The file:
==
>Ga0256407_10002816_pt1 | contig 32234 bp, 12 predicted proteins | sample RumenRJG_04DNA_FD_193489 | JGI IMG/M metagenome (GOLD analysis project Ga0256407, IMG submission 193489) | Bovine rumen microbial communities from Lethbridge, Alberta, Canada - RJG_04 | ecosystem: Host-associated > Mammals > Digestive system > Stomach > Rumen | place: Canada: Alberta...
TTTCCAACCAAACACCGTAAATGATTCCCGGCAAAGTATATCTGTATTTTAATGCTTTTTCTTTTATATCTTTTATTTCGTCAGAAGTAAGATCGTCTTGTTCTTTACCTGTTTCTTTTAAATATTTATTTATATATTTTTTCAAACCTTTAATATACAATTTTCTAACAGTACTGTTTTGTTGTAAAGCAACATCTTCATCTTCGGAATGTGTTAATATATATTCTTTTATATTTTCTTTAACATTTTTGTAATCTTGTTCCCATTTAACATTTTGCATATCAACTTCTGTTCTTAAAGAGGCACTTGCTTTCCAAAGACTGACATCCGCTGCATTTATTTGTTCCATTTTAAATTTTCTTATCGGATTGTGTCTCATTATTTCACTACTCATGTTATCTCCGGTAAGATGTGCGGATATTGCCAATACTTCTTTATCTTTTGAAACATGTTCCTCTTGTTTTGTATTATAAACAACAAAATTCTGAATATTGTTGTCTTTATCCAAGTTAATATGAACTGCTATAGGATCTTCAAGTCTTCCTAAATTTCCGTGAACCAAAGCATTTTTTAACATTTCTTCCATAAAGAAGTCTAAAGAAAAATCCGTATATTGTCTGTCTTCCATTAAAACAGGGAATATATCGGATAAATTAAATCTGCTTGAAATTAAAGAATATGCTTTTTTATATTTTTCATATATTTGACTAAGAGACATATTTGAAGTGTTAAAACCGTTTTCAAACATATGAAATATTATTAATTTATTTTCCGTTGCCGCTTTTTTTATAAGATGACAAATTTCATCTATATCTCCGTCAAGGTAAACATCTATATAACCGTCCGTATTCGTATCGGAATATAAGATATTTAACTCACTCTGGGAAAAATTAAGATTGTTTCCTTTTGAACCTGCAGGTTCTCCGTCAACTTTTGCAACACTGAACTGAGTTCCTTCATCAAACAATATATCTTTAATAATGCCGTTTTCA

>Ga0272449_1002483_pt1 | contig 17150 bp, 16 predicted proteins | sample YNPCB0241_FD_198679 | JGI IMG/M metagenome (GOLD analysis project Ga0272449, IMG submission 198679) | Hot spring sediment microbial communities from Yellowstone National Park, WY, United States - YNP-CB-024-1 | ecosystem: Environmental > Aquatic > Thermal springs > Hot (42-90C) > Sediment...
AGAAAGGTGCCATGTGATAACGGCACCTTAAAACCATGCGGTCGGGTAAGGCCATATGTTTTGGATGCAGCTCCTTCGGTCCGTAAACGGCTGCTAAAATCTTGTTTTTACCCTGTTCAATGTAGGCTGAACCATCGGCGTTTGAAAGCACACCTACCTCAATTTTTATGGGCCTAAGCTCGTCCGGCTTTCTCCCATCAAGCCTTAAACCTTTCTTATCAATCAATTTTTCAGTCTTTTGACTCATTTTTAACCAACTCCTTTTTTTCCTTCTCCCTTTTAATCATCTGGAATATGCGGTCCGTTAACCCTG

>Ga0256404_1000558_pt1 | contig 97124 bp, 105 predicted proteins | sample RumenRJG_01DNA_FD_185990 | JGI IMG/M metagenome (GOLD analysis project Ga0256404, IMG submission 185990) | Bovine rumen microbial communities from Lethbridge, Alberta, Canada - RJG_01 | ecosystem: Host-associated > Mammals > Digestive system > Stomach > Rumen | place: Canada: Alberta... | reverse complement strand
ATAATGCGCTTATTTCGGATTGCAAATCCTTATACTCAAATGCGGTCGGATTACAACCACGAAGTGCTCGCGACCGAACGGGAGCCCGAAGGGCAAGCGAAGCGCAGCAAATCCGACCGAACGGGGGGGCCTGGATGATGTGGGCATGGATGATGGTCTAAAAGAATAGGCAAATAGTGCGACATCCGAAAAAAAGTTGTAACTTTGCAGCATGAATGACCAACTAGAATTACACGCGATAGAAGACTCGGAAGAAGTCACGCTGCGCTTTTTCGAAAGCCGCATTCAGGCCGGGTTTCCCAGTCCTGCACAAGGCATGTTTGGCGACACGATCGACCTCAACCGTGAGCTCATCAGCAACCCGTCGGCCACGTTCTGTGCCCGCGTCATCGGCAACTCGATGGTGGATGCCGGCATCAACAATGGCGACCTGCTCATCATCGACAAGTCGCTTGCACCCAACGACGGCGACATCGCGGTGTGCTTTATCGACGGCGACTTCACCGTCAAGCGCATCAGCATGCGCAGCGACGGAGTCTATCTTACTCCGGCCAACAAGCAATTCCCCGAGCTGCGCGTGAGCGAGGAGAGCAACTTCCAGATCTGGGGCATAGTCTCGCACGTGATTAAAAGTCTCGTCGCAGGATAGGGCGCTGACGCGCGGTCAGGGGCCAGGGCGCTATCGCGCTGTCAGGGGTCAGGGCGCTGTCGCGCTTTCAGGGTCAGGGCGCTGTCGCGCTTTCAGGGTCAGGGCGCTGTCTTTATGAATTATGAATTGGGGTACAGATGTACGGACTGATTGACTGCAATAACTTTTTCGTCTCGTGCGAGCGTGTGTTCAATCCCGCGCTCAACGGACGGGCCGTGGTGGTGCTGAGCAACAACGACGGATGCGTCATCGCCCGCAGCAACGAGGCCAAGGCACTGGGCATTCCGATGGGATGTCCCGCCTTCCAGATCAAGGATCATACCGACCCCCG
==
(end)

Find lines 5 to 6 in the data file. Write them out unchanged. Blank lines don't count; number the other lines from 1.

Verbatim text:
>Ga0256404_1000558_pt1 | contig 97124 bp, 105 predicted proteins | sample RumenRJG_01DNA_FD_185990 | JGI IMG/M metagenome (GOLD analysis project Ga0256404, IMG submission 185990) | Bovine rumen microbial communities from Lethbridge, Alberta, Canada - RJG_01 | ecosystem: Host-associated > Mammals > Digestive system > Stomach > Rumen | place: Canada: Alberta... | reverse complement strand
ATAATGCGCTTATTTCGGATTGCAAATCCTTATACTCAAATGCGGTCGGATTACAACCACGAAGTGCTCGCGACCGAACGGGAGCCCGAAGGGCAAGCGAAGCGCAGCAAATCCGACCGAACGGGGGGGCCTGGATGATGTGGGCATGGATGATGGTCTAAAAGAATAGGCAAATAGTGCGACATCCGAAAAAAAGTTGTAACTTTGCAGCATGAATGACCAACTAGAATTACACGCGATAGAAGACTCGGAAGAAGTCACGCTGCGCTTTTTCGAAAGCCGCATTCAGGCCGGGTTTCCCAGTCCTGCACAAGGCATGTTTGGCGACACGATCGACCTCAACCGTGAGCTCATCAGCAACCCGTCGGCCACGTTCTGTGCCCGCGTCATCGGCAACTCGATGGTGGATGCCGGCATCAACAATGGCGACCTGCTCATCATCGACAAGTCGCTTGCACCCAACGACGGCGACATCGCGGTGTGCTTTATCGACGGCGACTTCACCGTCAAGCGCATCAGCATGCGCAGCGACGGAGTCTATCTTACTCCGGCCAACAAGCAATTCCCCGAGCTGCGCGTGAGCGAGGAGAGCAACTTCCAGATCTGGGGCATAGTCTCGCACGTGATTAAAAGTCTCGTCGCAGGATAGGGCGCTGACGCGCGGTCAGGGGCCAGGGCGCTATCGCGCTGTCAGGGGTCAGGGCGCTGTCGCGCTTTCAGGGTCAGGGCGCTGTCGCGCTTTCAGGGTCAGGGCGCTGTCTTTATGAATTATGAATTGGGGTACAGATGTACGGACTGATTGACTGCAATAACTTTTTCGTCTCGTGCGAGCGTGTGTTCAATCCCGCGCTCAACGGACGGGCCGTGGTGGTGCTGAGCAACAACGACGGATGCGTCATCGCCCGCAGCAACGAGGCCAAGGCACTGGGCATTCCGATGGGATGTCCCGCCTTCCAGATCAAGGATCATACCGACCCCCG